I'm a 50-year-old straight guy in great shape who enjoys a vibrant sex life with multiple partners. Except for one two-year relationship, I've been single my entire adult life. The fact is I enjoy it immensely. I have lots of passions, alone time, a great social life including male and female friends (gay and straight), and I also have the time to dote on my parents. That, in turn, brings a lot of love back. I think everyone around me can see that I'm basically happy, yet that doesn’t stop them from constantly harping on me to settle down and even have kids. There's an underlying assumption that there’s something wrong with me, even by the same people who are unhappy in their coupledom. How should I rebut their concerns? It’s insulting and rude.
He Said: I see this same phenomenon you describe in my gay friends, who should know better. I jokingly refer to them as "queer monkeys," because they are always grabbing the next banana that comes along after devouring the last one. They can't stand the thought of being alone, and this leads to all kinds of bad decisions and premature breakups. Oh, the drama of it all! When I advise them that it might make sense to learn to be happy alone first because it will make their relationships stronger, they claim that I must have "intimacy issues" for spending prolonged periods of my life single. Basically, they are simply enforcing societal pressure on the unwilling. In fact, there’s no one script that works for all people. Resist attempts to make you feel guilty for avoiding the relationship trap that so many people fall into. Stay true to yourself.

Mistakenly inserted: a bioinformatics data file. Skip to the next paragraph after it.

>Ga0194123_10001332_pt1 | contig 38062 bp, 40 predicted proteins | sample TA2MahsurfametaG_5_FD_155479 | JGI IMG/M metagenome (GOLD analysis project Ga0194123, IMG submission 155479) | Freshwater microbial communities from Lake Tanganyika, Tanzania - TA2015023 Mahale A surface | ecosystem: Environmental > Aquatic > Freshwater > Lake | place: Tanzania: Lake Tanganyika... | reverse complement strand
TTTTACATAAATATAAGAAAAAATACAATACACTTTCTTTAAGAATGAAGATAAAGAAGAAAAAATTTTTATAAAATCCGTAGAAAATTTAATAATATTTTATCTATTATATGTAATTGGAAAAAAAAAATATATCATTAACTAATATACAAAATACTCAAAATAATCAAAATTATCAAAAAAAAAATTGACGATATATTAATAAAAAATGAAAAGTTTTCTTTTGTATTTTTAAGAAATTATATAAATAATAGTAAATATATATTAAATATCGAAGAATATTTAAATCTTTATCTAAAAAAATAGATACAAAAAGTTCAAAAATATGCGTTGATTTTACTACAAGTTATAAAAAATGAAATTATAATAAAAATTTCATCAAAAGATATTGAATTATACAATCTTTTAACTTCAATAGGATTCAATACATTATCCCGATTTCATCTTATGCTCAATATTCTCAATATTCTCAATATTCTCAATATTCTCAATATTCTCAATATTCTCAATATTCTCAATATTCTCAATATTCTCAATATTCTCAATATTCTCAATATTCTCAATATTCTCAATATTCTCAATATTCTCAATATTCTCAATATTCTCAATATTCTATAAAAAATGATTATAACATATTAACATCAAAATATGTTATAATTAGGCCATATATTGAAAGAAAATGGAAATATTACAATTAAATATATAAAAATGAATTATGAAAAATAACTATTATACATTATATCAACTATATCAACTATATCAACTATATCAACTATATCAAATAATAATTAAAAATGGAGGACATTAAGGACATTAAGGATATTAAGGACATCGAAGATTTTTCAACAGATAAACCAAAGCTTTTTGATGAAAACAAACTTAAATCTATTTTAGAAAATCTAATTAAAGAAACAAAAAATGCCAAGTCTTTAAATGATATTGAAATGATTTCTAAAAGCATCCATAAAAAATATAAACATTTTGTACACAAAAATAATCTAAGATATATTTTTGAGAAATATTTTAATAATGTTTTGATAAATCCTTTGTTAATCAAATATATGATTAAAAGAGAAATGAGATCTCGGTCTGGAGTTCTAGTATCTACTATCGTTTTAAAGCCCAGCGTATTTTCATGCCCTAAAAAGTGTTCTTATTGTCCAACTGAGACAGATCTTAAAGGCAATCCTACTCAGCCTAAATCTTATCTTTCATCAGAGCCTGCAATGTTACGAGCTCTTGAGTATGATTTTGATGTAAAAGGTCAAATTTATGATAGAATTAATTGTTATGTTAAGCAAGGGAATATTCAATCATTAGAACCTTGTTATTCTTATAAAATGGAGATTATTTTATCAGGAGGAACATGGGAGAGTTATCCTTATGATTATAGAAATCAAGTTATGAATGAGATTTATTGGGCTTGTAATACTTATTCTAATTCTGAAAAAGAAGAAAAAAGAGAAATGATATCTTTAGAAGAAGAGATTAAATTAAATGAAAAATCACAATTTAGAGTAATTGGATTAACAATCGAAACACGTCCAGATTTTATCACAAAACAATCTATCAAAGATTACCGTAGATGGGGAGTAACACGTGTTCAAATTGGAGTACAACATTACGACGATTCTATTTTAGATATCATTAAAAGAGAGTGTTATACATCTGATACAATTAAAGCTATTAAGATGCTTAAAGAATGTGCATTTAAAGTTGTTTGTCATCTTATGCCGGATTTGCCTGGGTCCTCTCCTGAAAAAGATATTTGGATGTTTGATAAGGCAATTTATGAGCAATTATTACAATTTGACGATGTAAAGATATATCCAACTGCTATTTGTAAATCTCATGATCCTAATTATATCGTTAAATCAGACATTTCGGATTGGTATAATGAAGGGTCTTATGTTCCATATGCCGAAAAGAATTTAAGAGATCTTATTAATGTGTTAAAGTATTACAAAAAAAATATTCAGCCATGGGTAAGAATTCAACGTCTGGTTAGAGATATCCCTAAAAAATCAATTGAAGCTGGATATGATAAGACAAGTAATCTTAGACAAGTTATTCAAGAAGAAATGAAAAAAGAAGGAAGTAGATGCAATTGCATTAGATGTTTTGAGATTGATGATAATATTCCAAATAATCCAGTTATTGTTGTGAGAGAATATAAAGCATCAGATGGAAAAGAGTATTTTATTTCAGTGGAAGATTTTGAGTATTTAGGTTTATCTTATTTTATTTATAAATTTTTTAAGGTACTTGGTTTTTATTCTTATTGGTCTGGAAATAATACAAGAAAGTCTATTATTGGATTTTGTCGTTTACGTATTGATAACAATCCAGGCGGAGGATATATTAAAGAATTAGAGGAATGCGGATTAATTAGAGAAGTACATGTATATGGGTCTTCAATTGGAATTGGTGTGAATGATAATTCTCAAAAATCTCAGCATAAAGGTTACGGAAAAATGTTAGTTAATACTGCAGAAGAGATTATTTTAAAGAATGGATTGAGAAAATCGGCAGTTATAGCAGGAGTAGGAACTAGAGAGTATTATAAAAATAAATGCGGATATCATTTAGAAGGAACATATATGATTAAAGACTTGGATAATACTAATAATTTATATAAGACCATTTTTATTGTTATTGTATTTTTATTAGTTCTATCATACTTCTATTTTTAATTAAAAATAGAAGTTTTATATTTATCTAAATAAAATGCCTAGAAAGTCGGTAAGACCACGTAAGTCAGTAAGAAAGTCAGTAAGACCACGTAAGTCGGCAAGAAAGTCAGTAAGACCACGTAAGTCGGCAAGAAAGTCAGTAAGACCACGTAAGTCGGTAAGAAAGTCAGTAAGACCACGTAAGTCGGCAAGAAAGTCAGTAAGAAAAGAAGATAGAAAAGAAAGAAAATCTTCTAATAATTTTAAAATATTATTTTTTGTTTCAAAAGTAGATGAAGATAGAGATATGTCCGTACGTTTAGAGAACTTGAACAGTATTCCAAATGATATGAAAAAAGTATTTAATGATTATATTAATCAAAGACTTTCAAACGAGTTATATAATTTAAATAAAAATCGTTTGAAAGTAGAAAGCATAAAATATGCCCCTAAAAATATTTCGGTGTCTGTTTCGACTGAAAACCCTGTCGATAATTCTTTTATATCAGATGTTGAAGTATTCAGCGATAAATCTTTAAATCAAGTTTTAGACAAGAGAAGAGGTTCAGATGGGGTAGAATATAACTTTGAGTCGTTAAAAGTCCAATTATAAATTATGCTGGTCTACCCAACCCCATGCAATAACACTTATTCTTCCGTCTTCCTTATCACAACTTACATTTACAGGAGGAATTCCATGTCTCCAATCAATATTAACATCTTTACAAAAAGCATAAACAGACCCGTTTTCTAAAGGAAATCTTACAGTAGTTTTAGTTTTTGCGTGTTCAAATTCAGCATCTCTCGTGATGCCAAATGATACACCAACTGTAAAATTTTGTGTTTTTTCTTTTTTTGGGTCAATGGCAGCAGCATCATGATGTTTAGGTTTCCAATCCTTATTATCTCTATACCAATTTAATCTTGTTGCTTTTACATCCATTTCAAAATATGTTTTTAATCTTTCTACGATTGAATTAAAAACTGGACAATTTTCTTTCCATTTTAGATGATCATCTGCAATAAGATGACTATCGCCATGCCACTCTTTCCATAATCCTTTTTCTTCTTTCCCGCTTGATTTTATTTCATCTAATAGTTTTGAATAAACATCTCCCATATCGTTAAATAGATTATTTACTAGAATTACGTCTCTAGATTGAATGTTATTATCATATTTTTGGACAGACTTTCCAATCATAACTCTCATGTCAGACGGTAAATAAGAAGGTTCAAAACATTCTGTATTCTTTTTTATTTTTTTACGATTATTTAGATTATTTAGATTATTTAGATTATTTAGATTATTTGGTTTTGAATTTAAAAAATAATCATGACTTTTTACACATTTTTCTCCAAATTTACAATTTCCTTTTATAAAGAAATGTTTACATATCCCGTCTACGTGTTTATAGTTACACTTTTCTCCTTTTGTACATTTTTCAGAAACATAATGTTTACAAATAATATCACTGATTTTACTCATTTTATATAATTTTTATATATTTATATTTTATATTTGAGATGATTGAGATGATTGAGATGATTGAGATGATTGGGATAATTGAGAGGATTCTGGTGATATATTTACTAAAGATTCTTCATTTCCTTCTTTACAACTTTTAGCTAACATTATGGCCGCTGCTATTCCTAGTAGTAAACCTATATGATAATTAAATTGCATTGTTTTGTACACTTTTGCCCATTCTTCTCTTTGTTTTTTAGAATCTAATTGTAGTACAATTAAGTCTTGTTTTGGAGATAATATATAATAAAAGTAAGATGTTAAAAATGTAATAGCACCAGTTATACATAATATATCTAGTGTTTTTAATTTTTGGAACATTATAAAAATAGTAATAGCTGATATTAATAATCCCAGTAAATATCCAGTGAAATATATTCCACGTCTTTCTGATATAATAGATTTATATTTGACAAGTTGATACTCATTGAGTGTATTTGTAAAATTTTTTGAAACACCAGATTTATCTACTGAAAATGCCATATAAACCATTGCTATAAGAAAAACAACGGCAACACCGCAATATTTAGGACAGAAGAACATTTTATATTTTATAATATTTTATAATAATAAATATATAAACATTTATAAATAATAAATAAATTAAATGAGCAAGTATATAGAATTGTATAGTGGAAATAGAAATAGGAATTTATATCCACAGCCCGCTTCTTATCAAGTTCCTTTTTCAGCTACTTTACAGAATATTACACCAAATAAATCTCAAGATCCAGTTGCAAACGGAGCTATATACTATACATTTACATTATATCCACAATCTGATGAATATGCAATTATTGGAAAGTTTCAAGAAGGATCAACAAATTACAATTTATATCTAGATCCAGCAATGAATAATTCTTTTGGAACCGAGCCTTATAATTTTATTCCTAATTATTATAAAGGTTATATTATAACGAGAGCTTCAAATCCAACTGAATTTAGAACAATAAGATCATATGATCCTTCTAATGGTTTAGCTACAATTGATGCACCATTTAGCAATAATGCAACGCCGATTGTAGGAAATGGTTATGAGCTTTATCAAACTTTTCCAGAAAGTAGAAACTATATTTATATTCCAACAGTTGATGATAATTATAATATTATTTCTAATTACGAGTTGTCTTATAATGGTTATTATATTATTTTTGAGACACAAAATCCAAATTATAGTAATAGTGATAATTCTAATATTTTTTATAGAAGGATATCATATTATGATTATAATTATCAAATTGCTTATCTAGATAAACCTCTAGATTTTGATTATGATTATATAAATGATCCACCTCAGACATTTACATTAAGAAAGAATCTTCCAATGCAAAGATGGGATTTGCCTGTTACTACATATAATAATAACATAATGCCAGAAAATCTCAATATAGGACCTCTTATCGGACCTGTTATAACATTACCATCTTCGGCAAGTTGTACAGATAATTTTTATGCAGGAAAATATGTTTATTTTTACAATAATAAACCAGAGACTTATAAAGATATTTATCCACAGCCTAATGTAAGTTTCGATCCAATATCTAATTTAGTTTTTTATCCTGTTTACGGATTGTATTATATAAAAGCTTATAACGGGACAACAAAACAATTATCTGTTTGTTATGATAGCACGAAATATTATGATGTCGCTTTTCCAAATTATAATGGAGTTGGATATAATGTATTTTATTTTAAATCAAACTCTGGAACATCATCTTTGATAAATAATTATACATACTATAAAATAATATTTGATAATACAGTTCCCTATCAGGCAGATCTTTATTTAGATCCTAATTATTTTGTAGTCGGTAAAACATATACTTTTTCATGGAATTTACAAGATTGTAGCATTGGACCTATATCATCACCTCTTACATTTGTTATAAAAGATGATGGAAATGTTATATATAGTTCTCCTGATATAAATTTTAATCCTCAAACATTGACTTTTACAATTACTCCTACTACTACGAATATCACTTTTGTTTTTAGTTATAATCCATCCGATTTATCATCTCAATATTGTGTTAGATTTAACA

She Said: It seems to me that if you’ve got the skills to build such a full, well-balanced and happy life, especially an ongoing sex life that involves juggling multiple women without drama, you should be more than able to rebuff your friends’ biased proclamations with grace and wit. Since the family is the building block of our society, there will likely always be some level of social pressure to conform to “family values.” Marriage and parenthood require a lot of mental discipline and support, so spouses and parents tend to both seek out others in the same boat and create more of those others, in order to beef up their battlements, so to speak. Lone wolves like you pose both a direct and subtle threat to the nuclear families around them. After all, you might someday catch the eye of a harried wife and mother whose husband is not in such great shape and does not provide her with a vibrant sex life. Or your weekly poker nights with her husband might convince him that the grass is greener on the single side of the fence, where one has the time to both exercise and have sex. I’m half-joking, of course, but only half. At any rate, the next time some Coupledom Ambassador suggests you settle down, I suggest you respond in the most heartfelt, honest, and concise way possible. Look at him or her earnestly and slowly say, “I appreciate that but I am so. Happy. Being. Single. I just love it. I have zero desire to couple up.” Resist the urge to say anything more. Believe me, this will stick in your friend’s mind for a long, long time to come.
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